Snow, snow, beautiful snow!

Published 8:33 am Tuesday, January 18, 2022

On a day like today when the world is blanketed in a pure layer of frozen whiteness, I am thankful for snow. lists 47 Eskimo words for snow and their meanings.

For example, quanik means snow in the air. Aput means snow on the ground. Wiliwip is snow used for making recreational snowballs.
We have several English words of our own, “avalanche, blanket of snow, blizzard, blowing snow, dry snow, dusting, flurry, frost, goose down snow, hail, hardpack, ice snow, packing snow, powder, a skift of snow, sleet, slush snow, snowbank, snow squall, wet snow.”

I’m sure there are others. I dare say all the different kinds of snow can be beautiful as long as you don’t have to get stuck out in it.

Growing up not far from Lake Michigan, the wind blew constantly. The tiny pellets of snow would sting the skin like little needles. We seldom saw snow falling and drifting straight down. There was usually wind involved and it came in at an angle.

We also got a lot of snow in the winter months. The ground might stay covered from October through April in a bad year. We were in the area that got “lake effect” snow. Snow days were almost non-existent. There were community schools in walking distance of most students, and few buses carrying children to school until we reached high school and attended consolidated schools much further from home.

I miss seeing children and families playing in the snow. We’ve become couch potatoes, addicted to television, video games, cell phones, and all manner of electronic devices. None of those can take the place of a good snowball fight, families building snowmen together, or playing in the snow. We also made snow cream and ate it!

I loved sledding as a child. We had sleds and the long wooden toboggans that curled up on the front end to ride through the snow. It was so much fun! I’ve also been for a snow ride on innertubes, trash can lids, thick plastic trash bags, and even the back of my coat with my knees up in the air. I’ve also heard of using a cafeteria tray. Every method was fun.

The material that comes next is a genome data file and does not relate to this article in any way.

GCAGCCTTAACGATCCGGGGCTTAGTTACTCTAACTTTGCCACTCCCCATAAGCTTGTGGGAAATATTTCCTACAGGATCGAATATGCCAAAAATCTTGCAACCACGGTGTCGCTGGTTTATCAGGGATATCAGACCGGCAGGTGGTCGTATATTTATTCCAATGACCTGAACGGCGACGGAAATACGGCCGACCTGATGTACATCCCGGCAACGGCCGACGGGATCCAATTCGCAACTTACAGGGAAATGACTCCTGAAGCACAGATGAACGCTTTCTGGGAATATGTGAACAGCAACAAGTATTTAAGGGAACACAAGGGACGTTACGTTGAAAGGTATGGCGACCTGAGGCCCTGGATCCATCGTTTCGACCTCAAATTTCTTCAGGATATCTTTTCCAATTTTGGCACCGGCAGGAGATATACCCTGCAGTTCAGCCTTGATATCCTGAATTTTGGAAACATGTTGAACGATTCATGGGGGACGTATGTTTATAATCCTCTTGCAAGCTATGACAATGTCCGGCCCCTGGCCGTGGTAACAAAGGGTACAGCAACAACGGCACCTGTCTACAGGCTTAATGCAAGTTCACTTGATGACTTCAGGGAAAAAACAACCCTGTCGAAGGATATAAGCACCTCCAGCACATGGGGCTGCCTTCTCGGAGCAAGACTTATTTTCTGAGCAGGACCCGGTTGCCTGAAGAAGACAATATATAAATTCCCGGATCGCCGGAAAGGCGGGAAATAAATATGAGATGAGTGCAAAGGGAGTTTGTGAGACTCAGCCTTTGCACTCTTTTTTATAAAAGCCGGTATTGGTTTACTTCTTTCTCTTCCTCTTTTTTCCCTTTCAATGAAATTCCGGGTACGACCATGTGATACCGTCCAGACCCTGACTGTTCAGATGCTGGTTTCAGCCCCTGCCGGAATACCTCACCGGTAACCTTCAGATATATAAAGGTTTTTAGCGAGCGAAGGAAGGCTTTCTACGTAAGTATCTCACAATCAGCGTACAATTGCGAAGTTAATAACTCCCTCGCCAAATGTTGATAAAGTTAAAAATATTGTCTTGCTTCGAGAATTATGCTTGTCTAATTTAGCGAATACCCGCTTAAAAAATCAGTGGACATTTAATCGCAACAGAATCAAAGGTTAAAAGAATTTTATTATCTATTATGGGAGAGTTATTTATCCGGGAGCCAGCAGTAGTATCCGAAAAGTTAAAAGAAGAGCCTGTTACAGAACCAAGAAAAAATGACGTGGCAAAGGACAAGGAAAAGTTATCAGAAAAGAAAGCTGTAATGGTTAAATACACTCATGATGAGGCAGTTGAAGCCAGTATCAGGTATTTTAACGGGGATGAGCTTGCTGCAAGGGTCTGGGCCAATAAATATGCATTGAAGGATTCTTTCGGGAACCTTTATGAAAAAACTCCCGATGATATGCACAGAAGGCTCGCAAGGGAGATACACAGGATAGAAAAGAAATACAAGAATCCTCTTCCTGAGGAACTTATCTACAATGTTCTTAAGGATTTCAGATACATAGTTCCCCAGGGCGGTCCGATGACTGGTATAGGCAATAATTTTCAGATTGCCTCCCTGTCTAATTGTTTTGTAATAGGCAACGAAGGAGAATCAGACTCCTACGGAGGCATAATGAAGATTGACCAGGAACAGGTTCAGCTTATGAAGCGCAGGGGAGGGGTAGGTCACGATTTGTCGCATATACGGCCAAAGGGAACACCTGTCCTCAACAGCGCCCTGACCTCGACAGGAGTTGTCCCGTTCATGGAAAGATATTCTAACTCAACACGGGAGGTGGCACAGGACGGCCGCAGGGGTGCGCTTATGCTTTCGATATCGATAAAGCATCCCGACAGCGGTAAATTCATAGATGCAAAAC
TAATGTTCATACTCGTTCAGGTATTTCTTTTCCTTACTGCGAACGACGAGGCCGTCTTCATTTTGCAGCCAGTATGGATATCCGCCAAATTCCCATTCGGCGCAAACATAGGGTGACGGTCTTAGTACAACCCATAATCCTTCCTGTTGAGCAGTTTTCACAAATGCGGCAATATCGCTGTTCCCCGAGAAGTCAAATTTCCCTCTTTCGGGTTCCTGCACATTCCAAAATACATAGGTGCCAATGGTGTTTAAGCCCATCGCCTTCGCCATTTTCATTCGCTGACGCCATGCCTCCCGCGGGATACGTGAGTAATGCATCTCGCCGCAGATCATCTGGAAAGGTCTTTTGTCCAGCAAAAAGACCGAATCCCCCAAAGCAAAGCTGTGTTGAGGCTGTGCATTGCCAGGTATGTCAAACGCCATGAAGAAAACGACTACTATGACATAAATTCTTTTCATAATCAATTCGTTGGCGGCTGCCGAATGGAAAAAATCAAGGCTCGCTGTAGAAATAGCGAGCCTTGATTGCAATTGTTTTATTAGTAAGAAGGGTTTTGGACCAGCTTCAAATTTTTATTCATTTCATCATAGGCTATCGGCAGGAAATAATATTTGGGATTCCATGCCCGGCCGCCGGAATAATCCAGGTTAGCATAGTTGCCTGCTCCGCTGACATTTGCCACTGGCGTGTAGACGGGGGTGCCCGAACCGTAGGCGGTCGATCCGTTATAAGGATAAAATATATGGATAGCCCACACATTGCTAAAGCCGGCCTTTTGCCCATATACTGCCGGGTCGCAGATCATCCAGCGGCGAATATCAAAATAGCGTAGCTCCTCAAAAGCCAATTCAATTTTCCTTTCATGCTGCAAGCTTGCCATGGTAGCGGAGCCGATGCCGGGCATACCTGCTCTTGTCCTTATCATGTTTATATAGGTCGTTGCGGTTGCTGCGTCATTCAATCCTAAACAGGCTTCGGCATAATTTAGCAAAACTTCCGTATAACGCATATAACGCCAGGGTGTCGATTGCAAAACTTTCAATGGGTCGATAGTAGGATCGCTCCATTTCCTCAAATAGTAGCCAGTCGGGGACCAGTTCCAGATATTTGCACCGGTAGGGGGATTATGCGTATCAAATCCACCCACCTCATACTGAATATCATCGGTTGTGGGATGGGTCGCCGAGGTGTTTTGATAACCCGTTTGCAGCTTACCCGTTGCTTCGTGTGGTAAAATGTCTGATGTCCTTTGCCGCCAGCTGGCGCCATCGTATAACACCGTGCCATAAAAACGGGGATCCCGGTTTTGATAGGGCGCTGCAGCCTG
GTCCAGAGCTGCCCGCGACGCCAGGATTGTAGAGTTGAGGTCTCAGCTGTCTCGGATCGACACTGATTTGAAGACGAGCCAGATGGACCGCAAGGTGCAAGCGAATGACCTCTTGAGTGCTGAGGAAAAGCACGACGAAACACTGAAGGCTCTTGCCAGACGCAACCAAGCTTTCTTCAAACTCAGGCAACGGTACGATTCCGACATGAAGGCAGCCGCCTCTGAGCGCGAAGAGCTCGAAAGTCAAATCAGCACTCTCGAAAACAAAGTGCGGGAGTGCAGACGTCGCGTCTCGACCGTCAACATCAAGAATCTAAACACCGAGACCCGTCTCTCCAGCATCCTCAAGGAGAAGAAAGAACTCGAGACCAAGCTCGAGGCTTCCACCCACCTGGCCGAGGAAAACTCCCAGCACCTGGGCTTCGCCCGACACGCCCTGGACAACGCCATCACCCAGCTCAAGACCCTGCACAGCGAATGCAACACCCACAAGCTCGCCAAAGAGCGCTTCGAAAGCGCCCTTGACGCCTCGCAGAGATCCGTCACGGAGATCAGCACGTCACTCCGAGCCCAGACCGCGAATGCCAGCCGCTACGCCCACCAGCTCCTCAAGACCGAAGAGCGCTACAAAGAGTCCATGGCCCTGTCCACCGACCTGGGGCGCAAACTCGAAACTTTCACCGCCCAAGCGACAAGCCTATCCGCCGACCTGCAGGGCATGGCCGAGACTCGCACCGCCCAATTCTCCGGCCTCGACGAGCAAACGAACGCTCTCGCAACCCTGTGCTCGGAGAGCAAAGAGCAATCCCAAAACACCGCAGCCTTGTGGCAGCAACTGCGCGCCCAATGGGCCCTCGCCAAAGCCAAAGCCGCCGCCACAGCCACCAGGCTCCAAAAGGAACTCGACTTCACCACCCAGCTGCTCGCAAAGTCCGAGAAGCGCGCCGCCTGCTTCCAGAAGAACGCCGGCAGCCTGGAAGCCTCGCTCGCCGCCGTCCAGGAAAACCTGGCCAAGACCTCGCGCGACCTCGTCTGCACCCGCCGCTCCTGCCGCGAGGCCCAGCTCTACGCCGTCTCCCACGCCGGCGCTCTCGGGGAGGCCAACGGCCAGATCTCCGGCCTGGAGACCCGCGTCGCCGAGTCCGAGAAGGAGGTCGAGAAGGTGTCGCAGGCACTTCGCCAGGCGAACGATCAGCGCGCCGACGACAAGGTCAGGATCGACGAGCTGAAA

My brother reminded me that one of his favorite snow activities was to play “King of the Mountain.” In parking lots where there were giant mounds of snow left from the machinery that scraped the parking lots, children took full advantage. Who ever could make it to the top of the pile was king of the mountain. That also included pulling your opponents back down by their pant legs or any other way to keep them from reaching the top!
I loved making snow angels.

Another one of my favorite things to do was build a snow fort. We’d take an old shoe box, pack it with snow, and turn the rectangle of snow out on the ground like a brick. When the whole neighborhood of kids worked together, or the whole family, a snow fort could go up quickly. Sometimes we only made a short wall to hide behind as protection from the other team in a snowball fight.
Snow sculptures are also a lot of fun to make. My favorite is a dragon or a snow beast. Lots of snow didn’t need much inspiration to get creative. We would also stomp out messages in the snow with our boots, like our names, or a heart.

These days I enjoy taking photos of snow.

My recommendation when snow comes is to dress in layers, keep dry warm feet, wear an extra pair of gloves or a pair of socks over top of the gloves. A turtleneck or a neck scarf is always a good idea and a toboggan or hood for the head to keep body heat in.
My best advice is to enjoy the snow as much as possible, but never ever eat yellow snow!

Contributor Judith Victoria Hensley wrote this for the Harlan Enterprise.